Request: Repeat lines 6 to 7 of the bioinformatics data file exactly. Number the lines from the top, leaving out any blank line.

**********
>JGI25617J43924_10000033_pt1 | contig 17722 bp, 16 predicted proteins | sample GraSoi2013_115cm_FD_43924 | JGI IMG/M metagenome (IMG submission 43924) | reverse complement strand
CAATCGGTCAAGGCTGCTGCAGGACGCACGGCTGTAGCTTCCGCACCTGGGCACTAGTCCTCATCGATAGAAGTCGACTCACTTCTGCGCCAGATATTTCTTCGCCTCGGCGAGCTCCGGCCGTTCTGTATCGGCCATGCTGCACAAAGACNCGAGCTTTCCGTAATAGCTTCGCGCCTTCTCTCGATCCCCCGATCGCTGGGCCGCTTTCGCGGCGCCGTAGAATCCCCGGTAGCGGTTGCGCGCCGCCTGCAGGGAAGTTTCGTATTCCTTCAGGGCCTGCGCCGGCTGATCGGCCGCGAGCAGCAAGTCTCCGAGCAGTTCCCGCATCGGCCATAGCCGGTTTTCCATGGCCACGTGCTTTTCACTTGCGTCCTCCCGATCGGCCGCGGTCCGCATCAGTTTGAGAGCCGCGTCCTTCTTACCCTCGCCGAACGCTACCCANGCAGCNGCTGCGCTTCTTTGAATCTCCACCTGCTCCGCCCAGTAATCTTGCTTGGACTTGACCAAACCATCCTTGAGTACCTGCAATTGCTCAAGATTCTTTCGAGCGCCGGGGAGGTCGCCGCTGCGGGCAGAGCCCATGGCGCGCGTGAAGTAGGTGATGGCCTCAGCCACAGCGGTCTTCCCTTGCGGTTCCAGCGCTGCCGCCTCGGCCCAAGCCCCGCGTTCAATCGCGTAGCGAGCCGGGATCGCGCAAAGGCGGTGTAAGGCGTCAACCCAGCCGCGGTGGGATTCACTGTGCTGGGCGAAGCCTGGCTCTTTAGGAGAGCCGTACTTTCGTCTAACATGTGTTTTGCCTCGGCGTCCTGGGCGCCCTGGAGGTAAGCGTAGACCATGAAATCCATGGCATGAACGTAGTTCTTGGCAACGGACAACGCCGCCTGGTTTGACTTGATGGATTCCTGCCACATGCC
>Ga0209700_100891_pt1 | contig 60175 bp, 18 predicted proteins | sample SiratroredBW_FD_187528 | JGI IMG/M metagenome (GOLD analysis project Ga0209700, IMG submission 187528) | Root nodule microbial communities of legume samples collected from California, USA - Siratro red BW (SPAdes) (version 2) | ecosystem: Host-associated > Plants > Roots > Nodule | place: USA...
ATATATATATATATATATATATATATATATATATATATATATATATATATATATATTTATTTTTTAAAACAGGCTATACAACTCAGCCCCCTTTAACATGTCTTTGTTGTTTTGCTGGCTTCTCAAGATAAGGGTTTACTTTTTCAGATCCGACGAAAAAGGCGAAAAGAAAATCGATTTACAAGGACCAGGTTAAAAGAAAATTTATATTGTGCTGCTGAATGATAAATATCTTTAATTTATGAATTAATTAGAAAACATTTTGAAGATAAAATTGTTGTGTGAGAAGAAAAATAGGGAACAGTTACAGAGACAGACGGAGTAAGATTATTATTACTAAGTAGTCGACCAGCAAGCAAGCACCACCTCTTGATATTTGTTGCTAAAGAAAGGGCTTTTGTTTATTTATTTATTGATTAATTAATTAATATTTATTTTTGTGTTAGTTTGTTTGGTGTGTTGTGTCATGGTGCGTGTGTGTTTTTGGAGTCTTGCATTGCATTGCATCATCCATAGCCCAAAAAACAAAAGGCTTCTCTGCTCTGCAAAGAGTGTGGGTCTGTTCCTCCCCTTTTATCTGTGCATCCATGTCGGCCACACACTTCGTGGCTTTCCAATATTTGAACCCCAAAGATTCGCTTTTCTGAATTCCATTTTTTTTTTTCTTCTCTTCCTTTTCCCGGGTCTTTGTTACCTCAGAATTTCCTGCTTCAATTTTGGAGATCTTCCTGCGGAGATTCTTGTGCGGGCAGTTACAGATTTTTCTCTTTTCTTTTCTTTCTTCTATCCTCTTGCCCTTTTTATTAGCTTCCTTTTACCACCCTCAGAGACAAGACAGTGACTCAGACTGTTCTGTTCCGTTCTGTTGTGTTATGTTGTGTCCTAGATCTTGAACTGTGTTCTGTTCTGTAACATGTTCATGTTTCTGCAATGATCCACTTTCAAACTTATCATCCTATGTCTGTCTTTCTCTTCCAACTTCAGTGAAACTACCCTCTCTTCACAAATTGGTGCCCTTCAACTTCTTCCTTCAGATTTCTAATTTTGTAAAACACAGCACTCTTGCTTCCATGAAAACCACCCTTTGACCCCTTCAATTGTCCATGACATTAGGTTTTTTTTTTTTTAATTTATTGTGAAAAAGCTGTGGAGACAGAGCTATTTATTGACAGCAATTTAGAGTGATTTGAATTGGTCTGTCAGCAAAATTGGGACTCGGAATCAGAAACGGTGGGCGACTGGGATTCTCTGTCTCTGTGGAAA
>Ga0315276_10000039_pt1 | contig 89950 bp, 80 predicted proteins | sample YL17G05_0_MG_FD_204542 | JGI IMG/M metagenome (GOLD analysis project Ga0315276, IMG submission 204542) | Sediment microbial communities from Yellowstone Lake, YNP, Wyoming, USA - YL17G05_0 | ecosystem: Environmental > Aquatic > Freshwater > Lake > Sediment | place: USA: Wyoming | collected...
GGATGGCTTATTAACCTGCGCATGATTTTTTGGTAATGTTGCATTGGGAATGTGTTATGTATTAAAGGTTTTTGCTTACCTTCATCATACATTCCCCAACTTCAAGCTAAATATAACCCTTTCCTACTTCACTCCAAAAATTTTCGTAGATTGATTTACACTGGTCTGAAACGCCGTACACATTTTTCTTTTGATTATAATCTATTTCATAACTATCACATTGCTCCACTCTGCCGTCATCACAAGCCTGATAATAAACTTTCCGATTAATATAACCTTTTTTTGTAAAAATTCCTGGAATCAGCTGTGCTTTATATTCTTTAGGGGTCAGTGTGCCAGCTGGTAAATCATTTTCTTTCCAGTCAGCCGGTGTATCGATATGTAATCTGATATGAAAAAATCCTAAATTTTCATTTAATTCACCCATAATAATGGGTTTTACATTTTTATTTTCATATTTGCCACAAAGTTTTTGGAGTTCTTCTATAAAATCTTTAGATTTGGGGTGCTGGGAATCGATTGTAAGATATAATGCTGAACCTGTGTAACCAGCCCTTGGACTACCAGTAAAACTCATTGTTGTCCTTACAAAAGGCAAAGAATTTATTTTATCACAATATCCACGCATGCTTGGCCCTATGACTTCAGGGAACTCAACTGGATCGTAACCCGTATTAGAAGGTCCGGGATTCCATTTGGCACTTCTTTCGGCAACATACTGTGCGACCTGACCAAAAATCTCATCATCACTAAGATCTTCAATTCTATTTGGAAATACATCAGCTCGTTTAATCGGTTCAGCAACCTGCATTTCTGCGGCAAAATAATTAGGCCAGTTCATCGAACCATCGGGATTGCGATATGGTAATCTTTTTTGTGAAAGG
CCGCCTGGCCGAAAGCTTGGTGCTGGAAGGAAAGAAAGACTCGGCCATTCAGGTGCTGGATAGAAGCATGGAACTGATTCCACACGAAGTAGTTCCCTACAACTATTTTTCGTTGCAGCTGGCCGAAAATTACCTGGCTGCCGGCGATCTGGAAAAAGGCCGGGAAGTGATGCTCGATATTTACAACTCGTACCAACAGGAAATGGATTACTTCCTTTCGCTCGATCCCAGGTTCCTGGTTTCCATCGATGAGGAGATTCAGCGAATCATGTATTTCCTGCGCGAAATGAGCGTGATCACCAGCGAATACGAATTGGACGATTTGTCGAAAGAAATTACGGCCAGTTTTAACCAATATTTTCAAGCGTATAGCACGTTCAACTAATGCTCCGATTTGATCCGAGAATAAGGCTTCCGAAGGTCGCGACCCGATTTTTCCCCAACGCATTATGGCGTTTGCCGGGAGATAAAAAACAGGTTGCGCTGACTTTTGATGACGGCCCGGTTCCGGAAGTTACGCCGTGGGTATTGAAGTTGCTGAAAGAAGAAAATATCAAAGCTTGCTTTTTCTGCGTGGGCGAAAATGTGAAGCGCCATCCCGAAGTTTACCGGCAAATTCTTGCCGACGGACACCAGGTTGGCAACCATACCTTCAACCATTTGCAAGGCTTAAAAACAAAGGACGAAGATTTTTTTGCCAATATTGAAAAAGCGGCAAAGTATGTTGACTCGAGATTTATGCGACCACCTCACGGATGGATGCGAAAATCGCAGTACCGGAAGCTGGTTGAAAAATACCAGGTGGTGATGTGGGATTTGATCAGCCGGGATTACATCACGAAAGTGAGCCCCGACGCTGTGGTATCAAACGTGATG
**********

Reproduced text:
GGATGGCTTATTAACCTGCGCATGATTTTTTGGTAATGTTGCATTGGGAATGTGTTATGTATTAAAGGTTTTTGCTTACCTTCATCATACATTCCCCAACTTCAAGCTAAATATAACCCTTTCCTACTTCACTCCAAAAATTTTCGTAGATTGATTTACACTGGTCTGAAACGCCGTACACATTTTTCTTTTGATTATAATCTATTTCATAACTATCACATTGCTCCACTCTGCCGTCATCACAAGCCTGATAATAAACTTTCCGATTAATATAACCTTTTTTTGTAAAAATTCCTGGAATCAGCTGTGCTTTATATTCTTTAGGGGTCAGTGTGCCAGCTGGTAAATCATTTTCTTTCCAGTCAGCCGGTGTATCGATATGTAATCTGATATGAAAAAATCCTAAATTTTCATTTAATTCACCCATAATAATGGGTTTTACATTTTTATTTTCATATTTGCCACAAAGTTTTTGGAGTTCTTCTATAAAATCTTTAGATTTGGGGTGCTGGGAATCGATTGTAAGATATAATGCTGAACCTGTGTAACCAGCCCTTGGACTACCAGTAAAACTCATTGTTGTCCTTACAAAAGGCAAAGAATTTATTTTATCACAATATCCACGCATGCTTGGCCCTATGACTTCAGGGAACTCAACTGGATCGTAACCCGTATTAGAAGGTCCGGGATTCCATTTGGCACTTCTTTCGGCAACATACTGTGCGACCTGACCAAAAATCTCATCATCACTAAGATCTTCAATTCTATTTGGAAATACATCAGCTCGTTTAATCGGTTCAGCAACCTGCATTTCTGCGGCAAAATAATTAGGCCAGTTCATCGAACCATCGGGATTGCGATATGGTAATCTTTTTTGTGAAAGG
CCGCCTGGCCGAAAGCTTGGTGCTGGAAGGAAAGAAAGACTCGGCCATTCAGGTGCTGGATAGAAGCATGGAACTGATTCCACACGAAGTAGTTCCCTACAACTATTTTTCGTTGCAGCTGGCCGAAAATTACCTGGCTGCCGGCGATCTGGAAAAAGGCCGGGAAGTGATGCTCGATATTTACAACTCGTACCAACAGGAAATGGATTACTTCCTTTCGCTCGATCCCAGGTTCCTGGTTTCCATCGATGAGGAGATTCAGCGAATCATGTATTTCCTGCGCGAAATGAGCGTGATCACCAGCGAATACGAATTGGACGATTTGTCGAAAGAAATTACGGCCAGTTTTAACCAATATTTTCAAGCGTATAGCACGTTCAACTAATGCTCCGATTTGATCCGAGAATAAGGCTTCCGAAGGTCGCGACCCGATTTTTCCCCAACGCATTATGGCGTTTGCCGGGAGATAAAAAACAGGTTGCGCTGACTTTTGATGACGGCCCGGTTCCGGAAGTTACGCCGTGGGTATTGAAGTTGCTGAAAGAAGAAAATATCAAAGCTTGCTTTTTCTGCGTGGGCGAAAATGTGAAGCGCCATCCCGAAGTTTACCGGCAAATTCTTGCCGACGGACACCAGGTTGGCAACCATACCTTCAACCATTTGCAAGGCTTAAAAACAAAGGACGAAGATTTTTTTGCCAATATTGAAAAAGCGGCAAAGTATGTTGACTCGAGATTTATGCGACCACCTCACGGATGGATGCGAAAATCGCAGTACCGGAAGCTGGTTGAAAAATACCAGGTGGTGATGTGGGATTTGATCAGCCGGGATTACATCACGAAAGTGAGCCCCGACGCTGTGGTATCAAACGTGATG